Tux Member Presentation

Ashton Anderson:
The Design of Social Incentives

2018-10-09 12:30 at DGP Lab: 40 St. George St., 5th Floor


An increasingly common feature of online communities and social media sites is a mechanism for rewarding user achievements based on a system of social incentives, such as badges. Badges are given to users for particular contributions to a site, such as performing a certain number of actions of a given type. In this talk, I will speak about how badges can influence and steer user behavior on a site—leading both to increased participation and to changes in the mix of activities a user pursues on the site. I’ll introduce a formal model for reasoning about user behavior in the presence of badges, and in particular for analyzing the ways in which badges can steer users to change their behavior. To evaluate the main predictions of our model, we study the use of badges and their effects on the widely used Stack Overflow question-answering site, and find evidence that their badges steer behavior in ways closely consistent with the predictions of our model. We then investigate the problem of how to optimally place badges in order to induce particular user behaviors. Several robust design principles emerge from our framework that could potentially aid in the design of incentives for a broad range of sites.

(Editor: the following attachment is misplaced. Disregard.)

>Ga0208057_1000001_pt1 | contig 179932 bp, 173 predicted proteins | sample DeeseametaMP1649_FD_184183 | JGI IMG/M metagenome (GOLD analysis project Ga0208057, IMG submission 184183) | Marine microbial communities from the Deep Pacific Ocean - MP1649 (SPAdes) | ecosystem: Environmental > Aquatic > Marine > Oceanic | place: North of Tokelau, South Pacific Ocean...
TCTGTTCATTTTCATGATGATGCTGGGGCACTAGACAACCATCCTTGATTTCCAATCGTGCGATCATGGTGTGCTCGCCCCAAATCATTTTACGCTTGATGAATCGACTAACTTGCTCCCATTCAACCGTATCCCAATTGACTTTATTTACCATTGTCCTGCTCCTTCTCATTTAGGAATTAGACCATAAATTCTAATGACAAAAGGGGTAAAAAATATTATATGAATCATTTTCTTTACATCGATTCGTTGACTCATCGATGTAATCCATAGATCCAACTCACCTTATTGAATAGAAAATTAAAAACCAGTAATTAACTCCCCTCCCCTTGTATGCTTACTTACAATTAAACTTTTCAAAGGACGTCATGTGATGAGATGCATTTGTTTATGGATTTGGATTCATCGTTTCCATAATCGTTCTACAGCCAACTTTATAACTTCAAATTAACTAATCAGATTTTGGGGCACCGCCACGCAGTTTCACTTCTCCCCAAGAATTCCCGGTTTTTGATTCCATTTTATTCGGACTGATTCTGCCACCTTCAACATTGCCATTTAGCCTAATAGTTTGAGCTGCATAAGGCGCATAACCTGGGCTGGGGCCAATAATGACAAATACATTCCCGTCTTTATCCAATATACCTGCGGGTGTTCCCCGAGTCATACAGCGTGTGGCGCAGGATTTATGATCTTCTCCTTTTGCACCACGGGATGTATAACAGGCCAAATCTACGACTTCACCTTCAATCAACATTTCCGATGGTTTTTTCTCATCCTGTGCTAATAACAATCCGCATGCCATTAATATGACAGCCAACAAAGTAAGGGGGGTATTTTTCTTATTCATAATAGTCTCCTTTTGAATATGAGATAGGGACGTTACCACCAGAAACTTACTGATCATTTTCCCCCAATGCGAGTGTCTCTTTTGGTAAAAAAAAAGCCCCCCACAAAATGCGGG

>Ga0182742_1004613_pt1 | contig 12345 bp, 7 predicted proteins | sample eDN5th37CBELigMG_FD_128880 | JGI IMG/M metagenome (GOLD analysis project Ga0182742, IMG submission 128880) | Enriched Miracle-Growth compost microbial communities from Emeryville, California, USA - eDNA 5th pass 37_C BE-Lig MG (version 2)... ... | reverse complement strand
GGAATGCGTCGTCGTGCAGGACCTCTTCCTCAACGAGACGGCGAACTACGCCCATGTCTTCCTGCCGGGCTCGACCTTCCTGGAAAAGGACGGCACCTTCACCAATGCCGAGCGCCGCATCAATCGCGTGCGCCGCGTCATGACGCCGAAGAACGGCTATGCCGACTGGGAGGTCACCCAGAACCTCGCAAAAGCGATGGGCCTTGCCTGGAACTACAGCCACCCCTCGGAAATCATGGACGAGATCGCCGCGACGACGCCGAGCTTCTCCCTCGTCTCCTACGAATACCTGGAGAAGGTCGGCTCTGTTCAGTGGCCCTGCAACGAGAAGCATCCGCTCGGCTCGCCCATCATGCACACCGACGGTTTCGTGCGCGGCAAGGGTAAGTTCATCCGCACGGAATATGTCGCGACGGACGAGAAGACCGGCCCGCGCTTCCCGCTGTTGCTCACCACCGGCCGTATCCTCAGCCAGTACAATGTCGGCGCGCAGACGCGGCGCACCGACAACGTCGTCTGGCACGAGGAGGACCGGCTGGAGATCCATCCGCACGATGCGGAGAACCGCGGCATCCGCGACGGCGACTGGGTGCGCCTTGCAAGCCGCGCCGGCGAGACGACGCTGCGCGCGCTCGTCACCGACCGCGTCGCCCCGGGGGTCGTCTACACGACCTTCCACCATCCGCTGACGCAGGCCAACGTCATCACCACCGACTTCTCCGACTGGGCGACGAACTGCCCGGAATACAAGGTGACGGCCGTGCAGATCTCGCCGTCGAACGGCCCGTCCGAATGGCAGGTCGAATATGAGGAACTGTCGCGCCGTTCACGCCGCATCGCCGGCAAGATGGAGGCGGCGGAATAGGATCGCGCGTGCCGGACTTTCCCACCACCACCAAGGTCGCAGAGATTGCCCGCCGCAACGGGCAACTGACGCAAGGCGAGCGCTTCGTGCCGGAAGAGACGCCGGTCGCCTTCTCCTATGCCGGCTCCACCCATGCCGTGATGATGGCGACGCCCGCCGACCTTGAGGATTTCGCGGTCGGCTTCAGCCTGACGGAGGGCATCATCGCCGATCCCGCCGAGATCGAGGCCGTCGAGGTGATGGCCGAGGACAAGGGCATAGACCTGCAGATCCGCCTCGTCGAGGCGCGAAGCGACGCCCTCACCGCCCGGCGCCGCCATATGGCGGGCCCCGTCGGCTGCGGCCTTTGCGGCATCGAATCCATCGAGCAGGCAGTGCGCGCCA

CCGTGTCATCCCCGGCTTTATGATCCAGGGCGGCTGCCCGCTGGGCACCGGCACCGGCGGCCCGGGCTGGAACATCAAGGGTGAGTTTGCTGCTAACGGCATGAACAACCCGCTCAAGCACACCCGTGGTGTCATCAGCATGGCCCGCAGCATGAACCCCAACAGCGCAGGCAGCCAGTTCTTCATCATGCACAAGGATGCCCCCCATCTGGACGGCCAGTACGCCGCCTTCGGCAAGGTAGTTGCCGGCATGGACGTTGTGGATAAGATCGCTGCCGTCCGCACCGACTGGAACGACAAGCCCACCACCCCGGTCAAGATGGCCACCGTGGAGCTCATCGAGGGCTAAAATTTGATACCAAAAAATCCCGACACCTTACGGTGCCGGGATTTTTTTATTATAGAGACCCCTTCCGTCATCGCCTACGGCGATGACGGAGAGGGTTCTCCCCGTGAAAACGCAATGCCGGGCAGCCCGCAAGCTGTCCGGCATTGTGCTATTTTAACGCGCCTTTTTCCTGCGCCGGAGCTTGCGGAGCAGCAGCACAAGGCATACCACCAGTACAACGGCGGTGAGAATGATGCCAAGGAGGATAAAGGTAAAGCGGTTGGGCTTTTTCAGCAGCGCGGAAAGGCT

Finally, I’ll report on a large-scale deployment of badges as incentives for engagement in a MOOC, including randomized experiments in which the presentation of badges was varied across sub-populations. We find that badges significantly increased student engagement, with the magnitude of the increase varying with the saliency of the badge presentation.

About Prof. Anderson

Ashton Anderson (University of Toronto) is an Assistant Professor of Computer Science at the University of Toronto, where he is also a Faculty Affiliate with the Vector Institute and a Research Fellow in Behavioural Economics. He received his PhD from Stanford University in 2015 and completed a postdoctoral appointment at Microsoft Research NYC in 2017. His research in computational social science focuses on questions in the increasingly vital intersection of data and society. His work has appeared in Proceedings of the National Academy of Sciences, Sociological Science, and The Web Conference.